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Full Version: Merovingian Anarchy versus Carolingian Centralization
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(05-09-2013, 12:56 AM)rbjmartin Wrote: [ -> ]
(05-08-2013, 11:43 PM)DoktorDespot Wrote: [ -> ]Furthermore, the author takes issue with Charlemagne's ban on usury and prohibitions on working on Sunday. I do not have much to say about this other than it was obviously his attempt to conform the Kingdom to Christian morality. The description of bans on usury as a "monetary crank theory" is quite ironic.

What do you make of the bishop of Verdun's position on usury, then? Also, I thought the author did a fine job addressing this when he explained that borrowing money in the early middle ages typically wouldn't have been for capital investments but for life or death necessities, thus accounting for why charging interest to a borrower would be seen as immoral. In the case of capital loans, it would certainly be moral. So a distinction must be made.

I have spent a good bit of time attempting to research this vague reference to the "Bishop of Verdun." I am certain this is a reference to Desideratus who is discussed comonly in works on the morality of usury and interest. Desideratus procured a loan for his diocese from the Merovingian King Theodebert, promising to repay the money with interest as a condition for the loan. Certainly, he would have then had an interest in justifying his actions as being moral and ethical. Bishop Desideratus also died in the year 550 A.D., when Christian thought on these issues had not fully developed. Certainly by the time of Charlemange, usury was regarded as a sin, rather than a lack of charity.
DoktorDespot,
It appears that you take issue with many of the author's assertions regarding the historical facts he cites in his essay. That is a legitimate criticism, and I don't have the knowledge of the historical details or time and access to the necessary resources to dispute either of you. My interest in his discussion surrounds the political and economic theoretical implications (because I'm a believer in the benefits of decentralization, subsidiarity, and some forms of anarchism). It doesn't make much sense for us to attempt to pursue a theoretical discussion if the factual bases of his claims are disputed, so I'm going to bow out here.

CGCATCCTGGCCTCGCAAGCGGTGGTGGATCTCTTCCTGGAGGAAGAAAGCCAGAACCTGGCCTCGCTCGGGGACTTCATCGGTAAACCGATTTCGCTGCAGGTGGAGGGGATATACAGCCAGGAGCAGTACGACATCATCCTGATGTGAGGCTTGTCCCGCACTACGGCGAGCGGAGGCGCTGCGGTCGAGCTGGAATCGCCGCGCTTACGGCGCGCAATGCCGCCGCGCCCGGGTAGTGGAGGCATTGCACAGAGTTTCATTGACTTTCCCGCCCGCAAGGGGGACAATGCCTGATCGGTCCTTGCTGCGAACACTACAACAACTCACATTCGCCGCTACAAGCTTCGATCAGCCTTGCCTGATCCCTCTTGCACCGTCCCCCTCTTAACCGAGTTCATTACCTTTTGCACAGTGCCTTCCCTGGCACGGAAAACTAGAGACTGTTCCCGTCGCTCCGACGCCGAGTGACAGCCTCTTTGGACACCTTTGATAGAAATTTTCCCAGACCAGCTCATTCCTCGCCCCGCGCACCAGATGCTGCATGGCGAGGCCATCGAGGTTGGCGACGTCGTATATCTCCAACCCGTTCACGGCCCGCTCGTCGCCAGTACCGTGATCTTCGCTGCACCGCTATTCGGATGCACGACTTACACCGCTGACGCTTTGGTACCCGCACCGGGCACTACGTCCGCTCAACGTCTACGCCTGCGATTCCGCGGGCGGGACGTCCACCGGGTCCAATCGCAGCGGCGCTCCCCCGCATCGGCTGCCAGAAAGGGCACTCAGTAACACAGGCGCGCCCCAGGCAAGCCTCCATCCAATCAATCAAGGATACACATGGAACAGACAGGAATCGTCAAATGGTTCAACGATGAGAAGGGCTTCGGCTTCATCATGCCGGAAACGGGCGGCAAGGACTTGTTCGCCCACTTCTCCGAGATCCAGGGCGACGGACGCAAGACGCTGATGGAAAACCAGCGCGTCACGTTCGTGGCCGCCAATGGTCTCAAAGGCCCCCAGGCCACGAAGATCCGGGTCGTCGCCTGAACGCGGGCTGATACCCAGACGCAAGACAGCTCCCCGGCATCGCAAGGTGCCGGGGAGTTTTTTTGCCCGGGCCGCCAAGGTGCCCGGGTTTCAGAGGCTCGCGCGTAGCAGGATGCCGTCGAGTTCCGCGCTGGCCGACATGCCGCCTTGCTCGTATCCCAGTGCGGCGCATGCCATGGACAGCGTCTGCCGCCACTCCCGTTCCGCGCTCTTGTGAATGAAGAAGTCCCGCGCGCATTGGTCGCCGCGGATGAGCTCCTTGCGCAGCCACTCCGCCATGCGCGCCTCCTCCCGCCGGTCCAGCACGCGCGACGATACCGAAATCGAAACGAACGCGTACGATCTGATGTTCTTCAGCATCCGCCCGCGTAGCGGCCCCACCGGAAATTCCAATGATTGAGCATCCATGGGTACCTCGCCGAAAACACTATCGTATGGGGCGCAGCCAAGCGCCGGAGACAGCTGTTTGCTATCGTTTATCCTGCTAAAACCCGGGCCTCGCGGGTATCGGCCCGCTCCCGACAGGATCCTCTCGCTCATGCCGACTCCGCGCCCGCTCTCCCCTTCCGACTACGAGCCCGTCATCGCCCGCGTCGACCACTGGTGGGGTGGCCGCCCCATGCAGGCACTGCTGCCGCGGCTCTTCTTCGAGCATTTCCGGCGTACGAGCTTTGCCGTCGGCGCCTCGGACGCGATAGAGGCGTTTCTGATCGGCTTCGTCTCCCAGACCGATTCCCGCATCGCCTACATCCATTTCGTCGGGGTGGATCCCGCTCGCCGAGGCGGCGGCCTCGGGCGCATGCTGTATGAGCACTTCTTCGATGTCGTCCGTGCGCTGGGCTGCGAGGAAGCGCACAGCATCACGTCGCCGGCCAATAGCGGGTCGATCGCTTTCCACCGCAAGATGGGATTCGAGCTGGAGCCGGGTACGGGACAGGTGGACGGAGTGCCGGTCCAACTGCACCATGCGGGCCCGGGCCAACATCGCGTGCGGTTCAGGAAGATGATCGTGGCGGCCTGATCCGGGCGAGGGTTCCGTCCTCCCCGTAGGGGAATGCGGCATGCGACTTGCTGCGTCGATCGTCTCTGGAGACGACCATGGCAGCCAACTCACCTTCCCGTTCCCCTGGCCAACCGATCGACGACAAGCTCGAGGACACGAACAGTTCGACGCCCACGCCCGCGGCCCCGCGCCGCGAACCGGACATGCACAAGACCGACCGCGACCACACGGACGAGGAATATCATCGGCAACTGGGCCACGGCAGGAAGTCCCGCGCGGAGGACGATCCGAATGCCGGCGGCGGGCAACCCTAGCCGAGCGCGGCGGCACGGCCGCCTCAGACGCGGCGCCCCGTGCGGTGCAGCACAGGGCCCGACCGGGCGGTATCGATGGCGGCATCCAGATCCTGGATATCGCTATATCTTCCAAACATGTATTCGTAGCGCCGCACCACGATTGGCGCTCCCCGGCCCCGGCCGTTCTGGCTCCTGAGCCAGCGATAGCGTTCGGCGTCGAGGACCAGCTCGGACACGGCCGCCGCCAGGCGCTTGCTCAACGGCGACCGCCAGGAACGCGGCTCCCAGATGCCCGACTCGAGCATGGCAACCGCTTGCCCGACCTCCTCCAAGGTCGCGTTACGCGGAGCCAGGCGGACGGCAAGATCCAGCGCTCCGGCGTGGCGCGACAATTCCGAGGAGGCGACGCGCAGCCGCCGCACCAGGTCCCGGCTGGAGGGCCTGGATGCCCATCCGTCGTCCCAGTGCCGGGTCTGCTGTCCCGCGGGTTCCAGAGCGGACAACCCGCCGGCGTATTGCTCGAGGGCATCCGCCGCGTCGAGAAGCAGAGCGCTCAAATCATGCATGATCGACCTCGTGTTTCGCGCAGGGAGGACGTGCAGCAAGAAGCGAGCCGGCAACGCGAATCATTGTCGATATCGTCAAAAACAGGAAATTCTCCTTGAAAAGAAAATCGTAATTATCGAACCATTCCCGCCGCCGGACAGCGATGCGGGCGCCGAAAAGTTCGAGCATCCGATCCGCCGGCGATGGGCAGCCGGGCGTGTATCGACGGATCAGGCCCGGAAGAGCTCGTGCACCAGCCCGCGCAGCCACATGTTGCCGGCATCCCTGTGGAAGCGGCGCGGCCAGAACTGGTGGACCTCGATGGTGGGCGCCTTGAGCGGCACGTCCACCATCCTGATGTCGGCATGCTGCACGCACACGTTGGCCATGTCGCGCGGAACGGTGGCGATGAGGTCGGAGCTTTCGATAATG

(05-09-2013, 12:30 PM)rbjmartin Wrote: [ -> ]DoktorDespot,
It appears that you take issue with many of the author's assertions regarding the historical facts he cites in his essay. That is a legitimate criticism, and I don't have the knowledge of the historical details or time and access to the necessary resources to dispute either of you. My interest in his discussion surrounds the political and economic theoretical implications (because I'm a believer in the benefits of decentralization, subsidiarity, and some forms of anarchism). It doesn't make much sense for us to attempt to pursue a theoretical discussion if the factual bases of his claims are disputed, so I'm going to bow out here.

Oh, I I am not trying to shut down the conversation or anything - I think this discussion of the implications you mentioned is very important and intersting (and I happen to share your views on the benefits of decentralization and limited government etc.) However, there is a tendency among supporters of these ideas to take historical facts and twist or distort them to support their ideological ideas. I think one can make a good case for decentalization or forms of anarchism, but the unncesarry appeal to history only weakens the argument when it is inaccurate.

So, as for the general idea - I think that the "Dark Ages" or Medieval period in general offers a pretty compelling model for society with limited involvement in the issue of individuals. Certainly the overlapping spheres of authority and loyalty in the Medieval period demonstrate that all power and order need not come from the state. As I said initially, I think even the reign of Charlemange is very tame compared to the amounts of centralization that we see today.

Most importantly though, I think these Medieval patterns of rule gives us examples of the State serving as a means to an end (that end being the protection of people, their property and maintenance of basic morality) as opposed to what we see evolving later (and continuing to this day,) where the state serves as an end in and of itself.
(05-09-2013, 09:58 AM)cgraye Wrote: [ -> ]To this day, whenever I see the word "Merovingian", I hear it in my 11th grade history teacher's voice.

I hope I am burned into the brains of my students one day.
(05-09-2013, 12:58 PM)DoktorDespot Wrote: [ -> ]So, as for the general idea - I think that the "Dark Ages" or Medieval period in general offers a pretty compelling model for society with limited involvement in the issue of individuals. Certainly the overlapping spheres of authority and loyalty in the Medieval period demonstrate that all power and order need not come from the state. As I said initially, I think even the reign of Charlemange is very tame compared to the amounts of centralization that we see today.

Most importantly though, I think these Medieval patterns of rule gives us examples of the State serving as a means to an end (that end being the protection of peopole, their property and maintenance of basic morality) as opposed to what we see evolving later (and continuing to this day,) where the state serves as an end in and of itself.

I think these are good observations. Thank you.
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